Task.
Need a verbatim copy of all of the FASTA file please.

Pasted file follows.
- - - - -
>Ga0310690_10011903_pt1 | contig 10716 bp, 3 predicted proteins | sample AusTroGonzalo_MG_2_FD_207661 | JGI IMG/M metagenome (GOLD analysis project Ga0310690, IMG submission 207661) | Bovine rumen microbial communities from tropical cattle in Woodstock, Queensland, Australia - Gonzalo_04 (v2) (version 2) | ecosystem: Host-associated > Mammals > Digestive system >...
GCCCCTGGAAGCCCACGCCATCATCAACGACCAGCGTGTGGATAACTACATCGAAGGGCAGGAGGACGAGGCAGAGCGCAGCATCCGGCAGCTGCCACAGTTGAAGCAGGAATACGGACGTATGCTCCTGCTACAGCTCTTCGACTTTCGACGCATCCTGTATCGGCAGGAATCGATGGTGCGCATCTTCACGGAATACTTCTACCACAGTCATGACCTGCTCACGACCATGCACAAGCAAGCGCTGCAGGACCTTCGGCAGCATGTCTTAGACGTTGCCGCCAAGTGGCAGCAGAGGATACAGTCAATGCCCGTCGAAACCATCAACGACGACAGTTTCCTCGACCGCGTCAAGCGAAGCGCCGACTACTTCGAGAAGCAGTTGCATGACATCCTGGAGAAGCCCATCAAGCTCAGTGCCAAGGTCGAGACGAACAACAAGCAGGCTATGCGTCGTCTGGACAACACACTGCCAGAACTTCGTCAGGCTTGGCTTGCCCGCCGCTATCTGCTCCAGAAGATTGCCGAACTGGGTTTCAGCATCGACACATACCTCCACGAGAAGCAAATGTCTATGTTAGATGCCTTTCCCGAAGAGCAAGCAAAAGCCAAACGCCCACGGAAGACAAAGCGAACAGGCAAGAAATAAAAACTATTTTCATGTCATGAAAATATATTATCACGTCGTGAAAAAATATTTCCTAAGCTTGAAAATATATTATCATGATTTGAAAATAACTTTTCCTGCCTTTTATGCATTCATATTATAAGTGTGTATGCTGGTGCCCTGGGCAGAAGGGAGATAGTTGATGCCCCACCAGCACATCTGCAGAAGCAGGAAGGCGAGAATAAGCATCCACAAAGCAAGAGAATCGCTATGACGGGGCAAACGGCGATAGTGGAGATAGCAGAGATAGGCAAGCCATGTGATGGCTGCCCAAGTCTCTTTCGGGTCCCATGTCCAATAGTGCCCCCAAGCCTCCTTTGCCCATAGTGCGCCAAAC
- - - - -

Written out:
>Ga0310690_10011903_pt1 | contig 10716 bp, 3 predicted proteins | sample AusTroGonzalo_MG_2_FD_207661 | JGI IMG/M metagenome (GOLD analysis project Ga0310690, IMG submission 207661) | Bovine rumen microbial communities from tropical cattle in Woodstock, Queensland, Australia - Gonzalo_04 (v2) (version 2) | ecosystem: Host-associated > Mammals > Digestive system >...
GCCCCTGGAAGCCCACGCCATCATCAACGACCAGCGTGTGGATAACTACATCGAAGGGCAGGAGGACGAGGCAGAGCGCAGCATCCGGCAGCTGCCACAGTTGAAGCAGGAATACGGACGTATGCTCCTGCTACAGCTCTTCGACTTTCGACGCATCCTGTATCGGCAGGAATCGATGGTGCGCATCTTCACGGAATACTTCTACCACAGTCATGACCTGCTCACGACCATGCACAAGCAAGCGCTGCAGGACCTTCGGCAGCATGTCTTAGACGTTGCCGCCAAGTGGCAGCAGAGGATACAGTCAATGCCCGTCGAAACCATCAACGACGACAGTTTCCTCGACCGCGTCAAGCGAAGCGCCGACTACTTCGAGAAGCAGTTGCATGACATCCTGGAGAAGCCCATCAAGCTCAGTGCCAAGGTCGAGACGAACAACAAGCAGGCTATGCGTCGTCTGGACAACACACTGCCAGAACTTCGTCAGGCTTGGCTTGCCCGCCGCTATCTGCTCCAGAAGATTGCCGAACTGGGTTTCAGCATCGACACATACCTCCACGAGAAGCAAATGTCTATGTTAGATGCCTTTCCCGAAGAGCAAGCAAAAGCCAAACGCCCACGGAAGACAAAGCGAACAGGCAAGAAATAAAAACTATTTTCATGTCATGAAAATATATTATCACGTCGTGAAAAAATATTTCCTAAGCTTGAAAATATATTATCATGATTTGAAAATAACTTTTCCTGCCTTTTATGCATTCATATTATAAGTGTGTATGCTGGTGCCCTGGGCAGAAGGGAGATAGTTGATGCCCCACCAGCACATCTGCAGAAGCAGGAAGGCGAGAATAAGCATCCACAAAGCAAGAGAATCGCTATGACGGGGCAAACGGCGATAGTGGAGATAGCAGAGATAGGCAAGCCATGTGATGGCTGCCCAAGTCTCTTTCGGGTCCCATGTCCAATAGTGCCCCCAAGCCTCCTTTGCCCATAGTGCGCCAAAC